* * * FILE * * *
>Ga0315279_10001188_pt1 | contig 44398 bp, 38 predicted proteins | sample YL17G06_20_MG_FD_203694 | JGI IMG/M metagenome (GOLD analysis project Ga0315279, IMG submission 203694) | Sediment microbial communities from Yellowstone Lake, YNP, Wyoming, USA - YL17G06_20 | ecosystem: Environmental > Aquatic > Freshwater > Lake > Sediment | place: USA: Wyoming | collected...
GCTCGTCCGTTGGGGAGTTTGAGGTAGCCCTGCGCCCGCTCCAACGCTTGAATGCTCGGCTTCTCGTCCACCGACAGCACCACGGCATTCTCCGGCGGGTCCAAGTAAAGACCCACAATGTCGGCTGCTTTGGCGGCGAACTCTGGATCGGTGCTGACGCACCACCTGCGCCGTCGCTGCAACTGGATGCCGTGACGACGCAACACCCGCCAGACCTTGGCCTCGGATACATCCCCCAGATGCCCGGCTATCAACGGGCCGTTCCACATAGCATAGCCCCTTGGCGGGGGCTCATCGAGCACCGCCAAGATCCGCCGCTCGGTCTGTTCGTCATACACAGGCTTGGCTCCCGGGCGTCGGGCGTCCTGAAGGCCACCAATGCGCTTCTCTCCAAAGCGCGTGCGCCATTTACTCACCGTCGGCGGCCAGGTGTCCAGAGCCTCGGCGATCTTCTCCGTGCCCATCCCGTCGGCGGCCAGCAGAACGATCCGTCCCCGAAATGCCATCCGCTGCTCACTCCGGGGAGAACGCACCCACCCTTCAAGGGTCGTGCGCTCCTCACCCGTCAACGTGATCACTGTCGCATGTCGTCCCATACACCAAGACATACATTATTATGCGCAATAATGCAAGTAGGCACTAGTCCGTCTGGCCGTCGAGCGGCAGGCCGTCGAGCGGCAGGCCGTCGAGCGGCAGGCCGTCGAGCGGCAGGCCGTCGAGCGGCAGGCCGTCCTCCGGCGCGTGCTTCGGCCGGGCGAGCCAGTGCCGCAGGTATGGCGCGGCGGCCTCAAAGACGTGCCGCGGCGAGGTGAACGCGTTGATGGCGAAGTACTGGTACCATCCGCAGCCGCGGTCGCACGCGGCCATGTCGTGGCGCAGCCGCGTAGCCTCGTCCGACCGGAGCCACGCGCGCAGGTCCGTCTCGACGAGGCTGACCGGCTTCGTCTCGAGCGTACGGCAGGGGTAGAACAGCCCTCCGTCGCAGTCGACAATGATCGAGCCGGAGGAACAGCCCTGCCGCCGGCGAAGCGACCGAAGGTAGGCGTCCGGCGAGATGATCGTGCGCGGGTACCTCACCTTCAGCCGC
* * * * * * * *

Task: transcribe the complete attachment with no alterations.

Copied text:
>Ga0315279_10001188_pt1 | contig 44398 bp, 38 predicted proteins | sample YL17G06_20_MG_FD_203694 | JGI IMG/M metagenome (GOLD analysis project Ga0315279, IMG submission 203694) | Sediment microbial communities from Yellowstone Lake, YNP, Wyoming, USA - YL17G06_20 | ecosystem: Environmental > Aquatic > Freshwater > Lake > Sediment | place: USA: Wyoming | collected...
GCTCGTCCGTTGGGGAGTTTGAGGTAGCCCTGCGCCCGCTCCAACGCTTGAATGCTCGGCTTCTCGTCCACCGACAGCACCACGGCATTCTCCGGCGGGTCCAAGTAAAGACCCACAATGTCGGCTGCTTTGGCGGCGAACTCTGGATCGGTGCTGACGCACCACCTGCGCCGTCGCTGCAACTGGATGCCGTGACGACGCAACACCCGCCAGACCTTGGCCTCGGATACATCCCCCAGATGCCCGGCTATCAACGGGCCGTTCCACATAGCATAGCCCCTTGGCGGGGGCTCATCGAGCACCGCCAAGATCCGCCGCTCGGTCTGTTCGTCATACACAGGCTTGGCTCCCGGGCGTCGGGCGTCCTGAAGGCCACCAATGCGCTTCTCTCCAAAGCGCGTGCGCCATTTACTCACCGTCGGCGGCCAGGTGTCCAGAGCCTCGGCGATCTTCTCCGTGCCCATCCCGTCGGCGGCCAGCAGAACGATCCGTCCCCGAAATGCCATCCGCTGCTCACTCCGGGGAGAACGCACCCACCCTTCAAGGGTCGTGCGCTCCTCACCCGTCAACGTGATCACTGTCGCATGTCGTCCCATACACCAAGACATACATTATTATGCGCAATAATGCAAGTAGGCACTAGTCCGTCTGGCCGTCGAGCGGCAGGCCGTCGAGCGGCAGGCCGTCGAGCGGCAGGCCGTCGAGCGGCAGGCCGTCGAGCGGCAGGCCGTCCTCCGGCGCGTGCTTCGGCCGGGCGAGCCAGTGCCGCAGGTATGGCGCGGCGGCCTCAAAGACGTGCCGCGGCGAGGTGAACGCGTTGATGGCGAAGTACTGGTACCATCCGCAGCCGCGGTCGCACGCGGCCATGTCGTGGCGCAGCCGCGTAGCCTCGTCCGACCGGAGCCACGCGCGCAGGTCCGTCTCGACGAGGCTGACCGGCTTCGTCTCGAGCGTACGGCAGGGGTAGAACAGCCCTCCGTCGCAGTCGACAATGATCGAGCCGGAGGAACAGCCCTGCCGCCGGCGAAGCGACCGAAGGTAGGCGTCCGGCGAGATGATCGTGCGCGGGTACCTCACCTTCAGCCGC